Thomas Maupin of Murfreesboro, Tenn. is is one of America’s best known buck dancers. His many accomplishments can hardly be listed in one article. He is a recipient of the Tennessee State Governor’s Folklife Heritage Award, Old-Time Herald Heritage Award and the Uncle Dave Macon Days Trailblazer Award. Thomas has won more than 60 first place titles including the National Championship which he has won six times, as well as state championships in Indiana, Kentucky, Tennessee, Georgia and Alabama, just to name a few.

Maupin, 73, began buck dancing at a very young age in Eagleville, Tenn., when he learned from his grandmother, who as an old lady danced barefoot on the wooden floor at home. He learned by trying to emulate her sound. Like any buck dancer, Maupin learned one step at a time and improvised to add or change steps to create new dances.

Music has long been in Maupin’s family. His father’s family often danced at weekend hoedowns or barn dances. And while his mother didn’t dance, according to Maupin she had rhythm thanks to a family of dancers.

“You play the tune with your feet,” Maupin told a reporter in 2009 when he won the Uncle Dave Macon Trailblazer Award. “When I am dancing I become a part of that tune. I become an instrument.”

Buck dancing is an old-time solo dance style relying heavily on the balls and heels of the foot. While it can be taught, Maupin says the style is very individualistic. It’s similar to clogging, except where cloggers involve aerobic moves and high kicks, buck dancers keep their feet low to the ground. It’s all about the ball and heel, and there are only so many moves; it’s all how the dancer keeps in time with the music and moves from one dance to the next.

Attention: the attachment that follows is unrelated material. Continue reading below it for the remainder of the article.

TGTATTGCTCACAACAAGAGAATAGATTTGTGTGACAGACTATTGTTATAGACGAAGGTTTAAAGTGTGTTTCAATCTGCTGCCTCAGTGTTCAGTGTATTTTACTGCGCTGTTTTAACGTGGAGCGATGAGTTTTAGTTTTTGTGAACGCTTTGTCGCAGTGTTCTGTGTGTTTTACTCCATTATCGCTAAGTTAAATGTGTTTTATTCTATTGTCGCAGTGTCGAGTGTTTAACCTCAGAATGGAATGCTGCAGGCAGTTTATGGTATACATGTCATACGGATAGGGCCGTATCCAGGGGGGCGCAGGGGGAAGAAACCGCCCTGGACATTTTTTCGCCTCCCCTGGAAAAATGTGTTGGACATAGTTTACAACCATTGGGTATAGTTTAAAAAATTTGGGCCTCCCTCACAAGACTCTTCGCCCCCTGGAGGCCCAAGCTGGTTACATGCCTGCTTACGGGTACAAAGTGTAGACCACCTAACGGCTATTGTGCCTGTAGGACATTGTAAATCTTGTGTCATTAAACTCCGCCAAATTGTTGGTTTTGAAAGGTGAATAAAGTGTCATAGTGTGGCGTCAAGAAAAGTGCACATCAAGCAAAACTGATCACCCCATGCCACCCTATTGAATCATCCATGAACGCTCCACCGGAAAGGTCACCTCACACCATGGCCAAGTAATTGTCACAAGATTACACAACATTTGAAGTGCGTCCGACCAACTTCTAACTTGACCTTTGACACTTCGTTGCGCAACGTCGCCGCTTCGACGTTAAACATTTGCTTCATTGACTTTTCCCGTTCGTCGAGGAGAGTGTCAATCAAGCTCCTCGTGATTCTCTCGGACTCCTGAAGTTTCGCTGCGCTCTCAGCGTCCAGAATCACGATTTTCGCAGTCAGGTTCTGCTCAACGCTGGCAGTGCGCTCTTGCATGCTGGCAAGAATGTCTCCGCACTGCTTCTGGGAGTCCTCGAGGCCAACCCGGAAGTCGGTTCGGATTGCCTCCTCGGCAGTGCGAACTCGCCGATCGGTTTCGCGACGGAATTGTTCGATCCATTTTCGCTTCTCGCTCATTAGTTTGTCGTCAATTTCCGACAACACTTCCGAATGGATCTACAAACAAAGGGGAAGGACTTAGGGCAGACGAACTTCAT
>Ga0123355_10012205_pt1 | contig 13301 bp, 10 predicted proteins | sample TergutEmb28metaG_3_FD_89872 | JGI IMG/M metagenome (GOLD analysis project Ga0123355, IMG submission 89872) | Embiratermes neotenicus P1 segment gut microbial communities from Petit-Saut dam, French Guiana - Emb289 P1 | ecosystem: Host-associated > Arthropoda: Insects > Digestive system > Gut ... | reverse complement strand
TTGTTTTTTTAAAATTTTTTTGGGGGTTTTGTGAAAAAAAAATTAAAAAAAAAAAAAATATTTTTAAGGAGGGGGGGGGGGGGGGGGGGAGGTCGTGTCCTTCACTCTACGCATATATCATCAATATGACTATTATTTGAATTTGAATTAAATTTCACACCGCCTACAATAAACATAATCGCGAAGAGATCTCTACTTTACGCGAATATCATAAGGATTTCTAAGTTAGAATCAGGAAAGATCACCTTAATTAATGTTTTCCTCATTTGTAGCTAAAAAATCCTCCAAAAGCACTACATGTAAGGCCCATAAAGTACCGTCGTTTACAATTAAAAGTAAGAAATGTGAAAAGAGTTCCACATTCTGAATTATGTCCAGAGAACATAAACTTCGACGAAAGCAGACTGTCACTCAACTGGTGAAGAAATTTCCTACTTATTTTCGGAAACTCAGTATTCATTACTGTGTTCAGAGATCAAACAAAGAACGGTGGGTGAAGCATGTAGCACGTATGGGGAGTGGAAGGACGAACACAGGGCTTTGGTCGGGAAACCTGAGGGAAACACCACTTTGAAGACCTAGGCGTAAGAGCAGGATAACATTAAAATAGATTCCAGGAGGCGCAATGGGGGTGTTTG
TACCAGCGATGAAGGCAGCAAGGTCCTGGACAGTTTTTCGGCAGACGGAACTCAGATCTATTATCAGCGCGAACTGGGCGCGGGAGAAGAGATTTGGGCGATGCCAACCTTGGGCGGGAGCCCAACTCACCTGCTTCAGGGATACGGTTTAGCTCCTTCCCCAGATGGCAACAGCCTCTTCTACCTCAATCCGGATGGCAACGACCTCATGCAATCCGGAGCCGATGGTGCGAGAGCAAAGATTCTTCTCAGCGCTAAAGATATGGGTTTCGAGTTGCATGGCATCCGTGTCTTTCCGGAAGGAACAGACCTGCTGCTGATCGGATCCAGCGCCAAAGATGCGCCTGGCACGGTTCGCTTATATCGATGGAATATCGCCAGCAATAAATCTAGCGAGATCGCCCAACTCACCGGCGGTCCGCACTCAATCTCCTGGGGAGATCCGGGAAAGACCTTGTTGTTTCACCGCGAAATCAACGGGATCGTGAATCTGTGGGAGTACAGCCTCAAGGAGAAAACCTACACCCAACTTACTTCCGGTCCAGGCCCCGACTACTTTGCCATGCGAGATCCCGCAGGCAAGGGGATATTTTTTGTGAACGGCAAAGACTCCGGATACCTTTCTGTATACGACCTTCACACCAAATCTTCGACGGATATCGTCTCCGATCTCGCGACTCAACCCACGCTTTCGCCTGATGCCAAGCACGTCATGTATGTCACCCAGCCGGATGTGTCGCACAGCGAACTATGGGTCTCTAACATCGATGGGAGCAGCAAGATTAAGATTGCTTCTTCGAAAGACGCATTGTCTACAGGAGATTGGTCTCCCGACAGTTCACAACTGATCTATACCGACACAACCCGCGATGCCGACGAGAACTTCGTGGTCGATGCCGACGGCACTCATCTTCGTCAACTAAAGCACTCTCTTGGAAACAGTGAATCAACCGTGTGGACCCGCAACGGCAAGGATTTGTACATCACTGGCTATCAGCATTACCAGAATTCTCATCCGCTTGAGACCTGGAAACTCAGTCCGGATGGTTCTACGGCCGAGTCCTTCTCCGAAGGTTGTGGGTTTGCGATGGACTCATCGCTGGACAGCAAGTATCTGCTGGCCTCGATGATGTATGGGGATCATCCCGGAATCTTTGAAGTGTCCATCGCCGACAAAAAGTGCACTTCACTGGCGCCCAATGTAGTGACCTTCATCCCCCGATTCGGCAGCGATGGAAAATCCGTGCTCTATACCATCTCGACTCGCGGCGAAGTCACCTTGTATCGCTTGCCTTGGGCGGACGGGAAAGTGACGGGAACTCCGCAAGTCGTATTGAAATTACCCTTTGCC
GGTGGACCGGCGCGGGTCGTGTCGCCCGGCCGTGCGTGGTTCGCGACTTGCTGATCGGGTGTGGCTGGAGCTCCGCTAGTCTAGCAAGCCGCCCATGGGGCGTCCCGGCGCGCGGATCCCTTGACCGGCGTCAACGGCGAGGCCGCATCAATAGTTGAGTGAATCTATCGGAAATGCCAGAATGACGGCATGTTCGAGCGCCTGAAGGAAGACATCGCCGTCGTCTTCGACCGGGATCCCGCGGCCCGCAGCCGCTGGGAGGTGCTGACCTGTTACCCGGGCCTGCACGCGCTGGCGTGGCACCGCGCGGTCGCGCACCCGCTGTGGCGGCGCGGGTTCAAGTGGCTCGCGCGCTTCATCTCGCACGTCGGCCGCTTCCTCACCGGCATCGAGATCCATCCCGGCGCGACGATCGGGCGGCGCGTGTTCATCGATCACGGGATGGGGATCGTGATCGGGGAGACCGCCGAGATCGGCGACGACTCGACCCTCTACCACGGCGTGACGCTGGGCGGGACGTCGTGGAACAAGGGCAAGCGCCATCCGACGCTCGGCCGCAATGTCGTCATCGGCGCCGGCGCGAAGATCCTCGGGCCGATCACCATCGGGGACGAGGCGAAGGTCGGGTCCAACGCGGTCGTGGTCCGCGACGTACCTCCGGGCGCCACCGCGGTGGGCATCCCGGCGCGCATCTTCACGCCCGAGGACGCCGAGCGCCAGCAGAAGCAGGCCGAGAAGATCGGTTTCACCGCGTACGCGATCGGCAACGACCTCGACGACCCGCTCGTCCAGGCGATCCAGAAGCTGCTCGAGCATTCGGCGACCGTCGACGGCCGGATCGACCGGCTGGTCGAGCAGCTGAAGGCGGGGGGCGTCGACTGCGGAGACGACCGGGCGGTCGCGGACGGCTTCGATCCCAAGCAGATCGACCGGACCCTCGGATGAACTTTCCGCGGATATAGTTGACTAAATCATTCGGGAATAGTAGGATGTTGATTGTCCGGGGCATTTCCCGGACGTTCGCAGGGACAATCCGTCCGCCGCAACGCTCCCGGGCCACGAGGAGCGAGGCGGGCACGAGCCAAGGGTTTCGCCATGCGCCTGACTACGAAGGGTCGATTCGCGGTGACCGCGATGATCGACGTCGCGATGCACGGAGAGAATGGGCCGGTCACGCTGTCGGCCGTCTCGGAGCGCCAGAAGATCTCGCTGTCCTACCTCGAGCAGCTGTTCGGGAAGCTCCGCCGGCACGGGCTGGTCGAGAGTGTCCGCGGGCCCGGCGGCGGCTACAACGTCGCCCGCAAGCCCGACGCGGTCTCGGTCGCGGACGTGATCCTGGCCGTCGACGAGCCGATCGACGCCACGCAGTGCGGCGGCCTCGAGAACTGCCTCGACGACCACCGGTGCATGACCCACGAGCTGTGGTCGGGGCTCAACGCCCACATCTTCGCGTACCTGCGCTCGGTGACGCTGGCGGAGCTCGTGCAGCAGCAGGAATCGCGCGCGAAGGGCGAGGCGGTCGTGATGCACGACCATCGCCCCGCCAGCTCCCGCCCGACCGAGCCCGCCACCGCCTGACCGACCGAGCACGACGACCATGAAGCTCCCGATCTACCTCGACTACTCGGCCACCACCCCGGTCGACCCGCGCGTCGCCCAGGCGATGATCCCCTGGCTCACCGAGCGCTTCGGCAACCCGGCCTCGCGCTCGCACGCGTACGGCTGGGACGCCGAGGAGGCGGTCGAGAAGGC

Jay Bland, champion dancer, will dance with Maupin. Bland “represents the best and brightest of a new generation of traditional old-time musicians and dancers who are proudly reviving early American history.” Bland travels all year long throughout the U.S. leading and teaching dance demonstrations. Years of practice and learning from great folk masters have garnered him prestigious titles and first-place awards presented at national and regional championships spanning more than a decade of his tremendously successful career. His feet are a musical instrument and are a popular part in reviving America’s history in the old-time folk dance scene today.

Daniel Rothwell will play a rambunctious, clawhammer-style banjo. Rothwell was first introduced to the clawhammer style at age 2, and was enamored with the banjo from there on. Maupin, his grandfather, took him to old-time and bluegrass festivals when he was a boy, and he began playing the banjo at age 11. He’s self-taught, but has learned pointers from some of the best.

Danny Rothwell, Daniel’s dad, backs the group on guitar. He’s played since the 70s, and after putting his music career on hold to raise his family, he’s returned. Danny mostly plays rhythm and occasionally sings.

Jackie Case rounds out the group on bass. He’s also played since the 70s and has become a familiar face at bluegrass festivals. Like Danny, he took a break from music to raise his family, but he’s back in the business. He’s one of the few bass players who use the percussive “slap” technique. He’s played with everyone from The Rolin Holler Bluegrass Boys to The Summertime Bluegrass Reunion Band, and played many venues, including the Grand Ole Opry.